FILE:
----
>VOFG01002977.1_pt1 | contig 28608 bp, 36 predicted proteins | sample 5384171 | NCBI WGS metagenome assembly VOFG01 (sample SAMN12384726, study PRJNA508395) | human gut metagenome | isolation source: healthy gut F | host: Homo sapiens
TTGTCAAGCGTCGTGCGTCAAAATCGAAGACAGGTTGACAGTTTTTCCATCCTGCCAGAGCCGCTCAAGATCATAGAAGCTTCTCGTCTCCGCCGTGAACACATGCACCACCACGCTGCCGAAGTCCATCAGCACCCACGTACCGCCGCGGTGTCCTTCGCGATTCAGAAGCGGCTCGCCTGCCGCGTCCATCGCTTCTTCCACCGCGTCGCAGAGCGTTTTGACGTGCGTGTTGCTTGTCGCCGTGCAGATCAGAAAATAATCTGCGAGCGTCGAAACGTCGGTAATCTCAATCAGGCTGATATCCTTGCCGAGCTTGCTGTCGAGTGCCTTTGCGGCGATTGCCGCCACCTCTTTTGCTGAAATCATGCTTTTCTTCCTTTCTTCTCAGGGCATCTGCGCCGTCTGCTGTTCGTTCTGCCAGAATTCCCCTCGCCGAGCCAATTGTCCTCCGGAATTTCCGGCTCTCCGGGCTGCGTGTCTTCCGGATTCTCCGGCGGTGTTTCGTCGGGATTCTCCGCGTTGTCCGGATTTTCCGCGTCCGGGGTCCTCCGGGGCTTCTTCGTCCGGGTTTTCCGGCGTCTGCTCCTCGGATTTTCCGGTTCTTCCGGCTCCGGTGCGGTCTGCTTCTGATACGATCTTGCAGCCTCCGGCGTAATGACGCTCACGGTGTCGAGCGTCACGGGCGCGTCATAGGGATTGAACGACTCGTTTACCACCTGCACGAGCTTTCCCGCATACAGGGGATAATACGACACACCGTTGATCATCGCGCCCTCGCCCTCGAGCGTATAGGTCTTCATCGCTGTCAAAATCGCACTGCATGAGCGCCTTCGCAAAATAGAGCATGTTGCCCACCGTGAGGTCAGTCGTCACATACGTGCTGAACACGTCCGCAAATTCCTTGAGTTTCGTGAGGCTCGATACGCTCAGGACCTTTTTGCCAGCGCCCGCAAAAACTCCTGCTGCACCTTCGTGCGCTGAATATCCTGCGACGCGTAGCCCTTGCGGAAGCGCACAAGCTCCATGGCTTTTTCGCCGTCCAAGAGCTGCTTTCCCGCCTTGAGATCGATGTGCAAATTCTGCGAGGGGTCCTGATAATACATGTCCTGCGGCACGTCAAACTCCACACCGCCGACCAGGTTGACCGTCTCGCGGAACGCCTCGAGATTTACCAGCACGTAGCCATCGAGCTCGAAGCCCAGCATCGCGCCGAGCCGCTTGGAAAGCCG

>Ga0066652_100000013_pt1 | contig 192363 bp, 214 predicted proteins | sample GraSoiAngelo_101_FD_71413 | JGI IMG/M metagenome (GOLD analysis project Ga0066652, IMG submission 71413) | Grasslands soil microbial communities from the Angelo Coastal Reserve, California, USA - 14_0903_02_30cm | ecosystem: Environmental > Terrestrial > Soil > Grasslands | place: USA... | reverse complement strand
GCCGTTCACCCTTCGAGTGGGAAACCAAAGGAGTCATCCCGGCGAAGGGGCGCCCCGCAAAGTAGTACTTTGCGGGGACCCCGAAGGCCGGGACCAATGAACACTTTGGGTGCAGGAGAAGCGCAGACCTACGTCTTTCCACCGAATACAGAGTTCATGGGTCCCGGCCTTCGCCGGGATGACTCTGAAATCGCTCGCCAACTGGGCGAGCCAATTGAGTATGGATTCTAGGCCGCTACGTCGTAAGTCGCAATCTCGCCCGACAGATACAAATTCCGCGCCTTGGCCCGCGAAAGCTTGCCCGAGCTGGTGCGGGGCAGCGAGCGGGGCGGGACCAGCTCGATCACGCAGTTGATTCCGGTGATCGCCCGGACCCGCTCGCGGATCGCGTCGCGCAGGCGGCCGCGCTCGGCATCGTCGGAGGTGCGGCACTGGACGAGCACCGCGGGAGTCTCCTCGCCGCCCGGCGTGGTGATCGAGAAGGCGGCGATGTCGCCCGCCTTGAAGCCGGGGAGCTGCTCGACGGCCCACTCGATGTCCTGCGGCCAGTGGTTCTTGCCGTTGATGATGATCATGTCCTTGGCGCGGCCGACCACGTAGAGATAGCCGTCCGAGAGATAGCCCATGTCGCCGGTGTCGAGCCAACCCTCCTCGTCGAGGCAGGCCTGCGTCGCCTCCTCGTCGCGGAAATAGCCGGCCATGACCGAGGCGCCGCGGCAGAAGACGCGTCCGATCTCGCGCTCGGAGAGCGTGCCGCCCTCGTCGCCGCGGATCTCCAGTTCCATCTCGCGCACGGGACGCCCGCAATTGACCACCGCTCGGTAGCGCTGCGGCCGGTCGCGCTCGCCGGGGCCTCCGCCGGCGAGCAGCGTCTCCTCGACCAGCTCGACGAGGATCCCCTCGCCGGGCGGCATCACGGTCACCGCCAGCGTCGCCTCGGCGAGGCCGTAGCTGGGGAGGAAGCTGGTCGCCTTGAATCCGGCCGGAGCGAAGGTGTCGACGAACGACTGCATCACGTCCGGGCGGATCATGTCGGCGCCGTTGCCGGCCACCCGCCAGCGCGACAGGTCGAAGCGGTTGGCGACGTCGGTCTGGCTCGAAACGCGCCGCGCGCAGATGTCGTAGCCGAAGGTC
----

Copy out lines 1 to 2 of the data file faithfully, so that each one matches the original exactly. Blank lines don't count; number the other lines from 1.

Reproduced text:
>VOFG01002977.1_pt1 | contig 28608 bp, 36 predicted proteins | sample 5384171 | NCBI WGS metagenome assembly VOFG01 (sample SAMN12384726, study PRJNA508395) | human gut metagenome | isolation source: healthy gut F | host: Homo sapiens
TTGTCAAGCGTCGTGCGTCAAAATCGAAGACAGGTTGACAGTTTTTCCATCCTGCCAGAGCCGCTCAAGATCATAGAAGCTTCTCGTCTCCGCCGTGAACACATGCACCACCACGCTGCCGAAGTCCATCAGCACCCACGTACCGCCGCGGTGTCCTTCGCGATTCAGAAGCGGCTCGCCTGCCGCGTCCATCGCTTCTTCCACCGCGTCGCAGAGCGTTTTGACGTGCGTGTTGCTTGTCGCCGTGCAGATCAGAAAATAATCTGCGAGCGTCGAAACGTCGGTAATCTCAATCAGGCTGATATCCTTGCCGAGCTTGCTGTCGAGTGCCTTTGCGGCGATTGCCGCCACCTCTTTTGCTGAAATCATGCTTTTCTTCCTTTCTTCTCAGGGCATCTGCGCCGTCTGCTGTTCGTTCTGCCAGAATTCCCCTCGCCGAGCCAATTGTCCTCCGGAATTTCCGGCTCTCCGGGCTGCGTGTCTTCCGGATTCTCCGGCGGTGTTTCGTCGGGATTCTCCGCGTTGTCCGGATTTTCCGCGTCCGGGGTCCTCCGGGGCTTCTTCGTCCGGGTTTTCCGGCGTCTGCTCCTCGGATTTTCCGGTTCTTCCGGCTCCGGTGCGGTCTGCTTCTGATACGATCTTGCAGCCTCCGGCGTAATGACGCTCACGGTGTCGAGCGTCACGGGCGCGTCATAGGGATTGAACGACTCGTTTACCACCTGCACGAGCTTTCCCGCATACAGGGGATAATACGACACACCGTTGATCATCGCGCCCTCGCCCTCGAGCGTATAGGTCTTCATCGCTGTCAAAATCGCACTGCATGAGCGCCTTCGCAAAATAGAGCATGTTGCCCACCGTGAGGTCAGTCGTCACATACGTGCTGAACACGTCCGCAAATTCCTTGAGTTTCGTGAGGCTCGATACGCTCAGGACCTTTTTGCCAGCGCCCGCAAAAACTCCTGCTGCACCTTCGTGCGCTGAATATCCTGCGACGCGTAGCCCTTGCGGAAGCGCACAAGCTCCATGGCTTTTTCGCCGTCCAAGAGCTGCTTTCCCGCCTTGAGATCGATGTGCAAATTCTGCGAGGGGTCCTGATAATACATGTCCTGCGGCACGTCAAACTCCACACCGCCGACCAGGTTGACCGTCTCGCGGAACGCCTCGAGATTTACCAGCACGTAGCCATCGAGCTCGAAGCCCAGCATCGCGCCGAGCCGCTTGGAAAGCCG